Miami Police Accused of Using “Excited Delirium” to Cover Deaths in Custody

Friday, October 04, 2013

Nearly 30 people have died in the custody of the Miami Police Department over the past decade from a rare neurological disorder, prompting critics to accuse officials of covering up the true cause of the fatalities.


Officially, 29 deaths have been attributed by the Miami-Dade Medical Examiner’s Office to “excited delirium syndrome,” an uncommon brain malfunction not recognized by the American Medical Association.


Although the syndrome dates back to the 1840s, it was first officially documented in a published research paper during the South Florida cocaine epidemic of the 1980s. It is often fueled by cocaine or mental illness, and can result in violent, physical rages.


Of the 29 deaths linked to the syndrome, most have involved police action, including officers using physical restraint or stun guns on the victims.


The American Civil Liberties Union (ACLU) and relatives of the dead have questioned the autopsy findings, contending that the syndrome is being used to shield overaggressive police tactics.


“The data supporting it is tenuous. I think excited delirium is often used as a catch-all to explain in-custody deaths,” Indiana University cardiologist Dr. Douglas Zipes, who testifies on behalf of clients suing Taser International, told the Miami Herald.


Supporters counter that the syndrome is real, noting its acceptance by the National Association of Medical Examiners and the American College of Emergency Physicians.


San Francisco cardiac pathologist Dr. Steven Karch, who has studied the syndrome, told the Herald that police are often involved due to the violent outbursts of the sufferers. Although he denied that Tasers are usually a factor in those outbursts, more than a third of the 29 syndrome-cited people who died at the Miami Police Department had been shot by Tasers.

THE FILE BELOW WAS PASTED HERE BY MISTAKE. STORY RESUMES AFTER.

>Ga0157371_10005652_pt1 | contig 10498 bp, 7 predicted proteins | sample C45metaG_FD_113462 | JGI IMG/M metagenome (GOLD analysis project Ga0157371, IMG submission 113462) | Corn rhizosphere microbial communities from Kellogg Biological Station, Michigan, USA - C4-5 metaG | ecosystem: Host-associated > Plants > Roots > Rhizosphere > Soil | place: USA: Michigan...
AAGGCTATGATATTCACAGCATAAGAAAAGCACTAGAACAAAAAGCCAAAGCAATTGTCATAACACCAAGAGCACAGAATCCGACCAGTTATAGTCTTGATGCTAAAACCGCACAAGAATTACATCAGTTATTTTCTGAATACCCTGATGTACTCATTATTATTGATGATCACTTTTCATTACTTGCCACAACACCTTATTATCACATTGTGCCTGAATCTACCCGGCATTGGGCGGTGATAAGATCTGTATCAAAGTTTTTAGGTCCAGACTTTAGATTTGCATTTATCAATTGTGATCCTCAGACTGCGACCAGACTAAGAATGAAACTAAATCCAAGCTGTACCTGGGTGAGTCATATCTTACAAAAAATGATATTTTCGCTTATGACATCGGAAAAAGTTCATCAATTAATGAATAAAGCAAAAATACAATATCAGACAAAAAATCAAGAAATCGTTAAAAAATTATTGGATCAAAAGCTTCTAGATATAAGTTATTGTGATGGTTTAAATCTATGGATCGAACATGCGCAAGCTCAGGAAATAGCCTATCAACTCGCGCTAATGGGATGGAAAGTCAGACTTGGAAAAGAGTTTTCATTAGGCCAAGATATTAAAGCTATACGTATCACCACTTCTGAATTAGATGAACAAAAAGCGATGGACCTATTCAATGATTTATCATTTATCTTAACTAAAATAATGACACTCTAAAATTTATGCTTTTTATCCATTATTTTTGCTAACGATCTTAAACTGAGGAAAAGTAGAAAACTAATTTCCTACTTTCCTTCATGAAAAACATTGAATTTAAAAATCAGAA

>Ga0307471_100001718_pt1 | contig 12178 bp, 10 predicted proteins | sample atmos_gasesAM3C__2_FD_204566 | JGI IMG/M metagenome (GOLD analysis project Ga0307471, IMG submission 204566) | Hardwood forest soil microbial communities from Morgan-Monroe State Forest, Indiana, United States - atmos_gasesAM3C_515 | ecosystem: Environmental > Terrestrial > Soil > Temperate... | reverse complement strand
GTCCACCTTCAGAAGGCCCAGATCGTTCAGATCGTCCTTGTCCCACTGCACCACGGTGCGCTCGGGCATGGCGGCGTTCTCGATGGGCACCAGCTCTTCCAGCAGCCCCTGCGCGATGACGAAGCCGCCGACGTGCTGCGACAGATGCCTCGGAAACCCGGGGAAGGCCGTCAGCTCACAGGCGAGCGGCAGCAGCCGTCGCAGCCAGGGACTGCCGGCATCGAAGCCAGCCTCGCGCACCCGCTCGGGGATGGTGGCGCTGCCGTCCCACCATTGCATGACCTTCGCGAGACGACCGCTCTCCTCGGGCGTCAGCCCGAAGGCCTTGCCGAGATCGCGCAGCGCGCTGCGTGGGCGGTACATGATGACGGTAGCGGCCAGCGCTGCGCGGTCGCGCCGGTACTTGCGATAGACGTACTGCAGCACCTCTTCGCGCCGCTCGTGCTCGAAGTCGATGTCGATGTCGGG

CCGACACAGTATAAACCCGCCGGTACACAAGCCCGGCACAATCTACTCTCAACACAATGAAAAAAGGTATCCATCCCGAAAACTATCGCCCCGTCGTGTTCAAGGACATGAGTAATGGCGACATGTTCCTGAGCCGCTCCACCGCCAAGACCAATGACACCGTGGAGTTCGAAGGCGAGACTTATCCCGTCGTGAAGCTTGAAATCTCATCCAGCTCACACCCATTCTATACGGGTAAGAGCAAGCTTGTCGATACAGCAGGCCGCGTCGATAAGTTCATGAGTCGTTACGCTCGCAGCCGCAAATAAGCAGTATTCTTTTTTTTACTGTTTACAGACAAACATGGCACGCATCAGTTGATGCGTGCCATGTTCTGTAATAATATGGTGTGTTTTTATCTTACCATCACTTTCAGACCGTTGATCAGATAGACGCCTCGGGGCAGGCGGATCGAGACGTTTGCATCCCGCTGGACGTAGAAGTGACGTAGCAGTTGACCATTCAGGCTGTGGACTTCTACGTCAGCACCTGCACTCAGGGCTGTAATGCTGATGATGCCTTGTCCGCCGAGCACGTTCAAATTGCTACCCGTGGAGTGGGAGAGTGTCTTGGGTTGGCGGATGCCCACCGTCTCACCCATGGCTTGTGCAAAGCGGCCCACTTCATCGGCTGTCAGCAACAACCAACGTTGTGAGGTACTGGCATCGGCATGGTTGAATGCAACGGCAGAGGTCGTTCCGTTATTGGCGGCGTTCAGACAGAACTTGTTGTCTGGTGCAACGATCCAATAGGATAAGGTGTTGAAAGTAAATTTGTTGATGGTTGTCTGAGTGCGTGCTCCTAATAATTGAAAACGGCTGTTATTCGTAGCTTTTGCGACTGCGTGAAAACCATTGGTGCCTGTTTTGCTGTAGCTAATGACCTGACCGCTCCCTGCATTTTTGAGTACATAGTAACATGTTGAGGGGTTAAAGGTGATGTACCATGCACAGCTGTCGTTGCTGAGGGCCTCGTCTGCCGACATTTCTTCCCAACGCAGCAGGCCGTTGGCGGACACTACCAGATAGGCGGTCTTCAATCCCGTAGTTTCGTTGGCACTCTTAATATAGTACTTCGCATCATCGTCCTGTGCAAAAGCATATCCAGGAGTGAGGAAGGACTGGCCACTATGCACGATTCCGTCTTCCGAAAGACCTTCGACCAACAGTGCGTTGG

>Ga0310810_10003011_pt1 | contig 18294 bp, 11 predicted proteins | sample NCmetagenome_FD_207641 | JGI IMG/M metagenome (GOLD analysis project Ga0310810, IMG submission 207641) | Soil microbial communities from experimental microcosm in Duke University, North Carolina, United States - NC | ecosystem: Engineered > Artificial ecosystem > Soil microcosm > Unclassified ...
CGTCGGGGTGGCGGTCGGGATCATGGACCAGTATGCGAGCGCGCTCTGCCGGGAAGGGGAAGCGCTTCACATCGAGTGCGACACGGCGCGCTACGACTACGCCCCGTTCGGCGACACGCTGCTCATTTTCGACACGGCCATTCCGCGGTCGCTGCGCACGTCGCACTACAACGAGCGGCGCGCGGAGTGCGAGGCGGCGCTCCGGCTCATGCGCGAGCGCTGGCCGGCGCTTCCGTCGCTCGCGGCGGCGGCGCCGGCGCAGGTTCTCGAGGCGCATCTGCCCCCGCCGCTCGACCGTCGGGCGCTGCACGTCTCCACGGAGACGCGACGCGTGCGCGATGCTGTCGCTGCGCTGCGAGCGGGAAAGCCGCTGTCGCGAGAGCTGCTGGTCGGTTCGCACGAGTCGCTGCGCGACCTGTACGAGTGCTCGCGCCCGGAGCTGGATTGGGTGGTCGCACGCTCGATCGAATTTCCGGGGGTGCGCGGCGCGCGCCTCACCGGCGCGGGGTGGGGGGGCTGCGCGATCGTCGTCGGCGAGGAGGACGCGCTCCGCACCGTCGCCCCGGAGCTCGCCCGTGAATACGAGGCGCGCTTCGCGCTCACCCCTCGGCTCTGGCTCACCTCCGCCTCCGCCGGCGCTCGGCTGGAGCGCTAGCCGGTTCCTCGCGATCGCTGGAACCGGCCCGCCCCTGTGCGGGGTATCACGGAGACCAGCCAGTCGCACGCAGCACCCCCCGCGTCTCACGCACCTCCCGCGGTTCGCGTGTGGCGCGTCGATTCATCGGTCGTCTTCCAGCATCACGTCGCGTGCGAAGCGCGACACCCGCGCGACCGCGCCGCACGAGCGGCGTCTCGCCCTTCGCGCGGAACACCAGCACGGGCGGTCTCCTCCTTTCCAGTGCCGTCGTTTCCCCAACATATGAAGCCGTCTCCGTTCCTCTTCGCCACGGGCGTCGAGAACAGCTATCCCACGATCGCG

The ACLU’s Eric Balaban firmly believes the syndrome is being used by police “as a means of white-washing what may be excessive use of force and inappropriate use of control techniques by officers during an arrest,” he told National Public Radio (NPR).


Medical professionals interviewed by NPR said that people exhibiting the syndrome through an outburst have been tranquilized in a hospital setting and wake up fine. But “police officers are not allowed to administer medicine,” said NPR’s Laura Sullivan. “They have only their nightsticks, Tasers, pepper spray or their own bodies—which may make the situation worse.”


In 2009, a task force of the American College of Emergency Physicians estimated that at least 250 people die from the syndrome every year.

-Noel Brinkerhoff, Danny Biederman


To Learn More:

Controversial, Troubling Trend: Death by ‘Excited Delirium’ (by David Ovalle, Miami Herald)

Death by Excited Delirium: Diagnosis or Coverup? (by Laura Sullivan, National Public Radio)

Justice Dept. begins Unprecedented Monitoring of Miami Police over Fatal Shootings (by Noel Brinkerhoff, AllGov)


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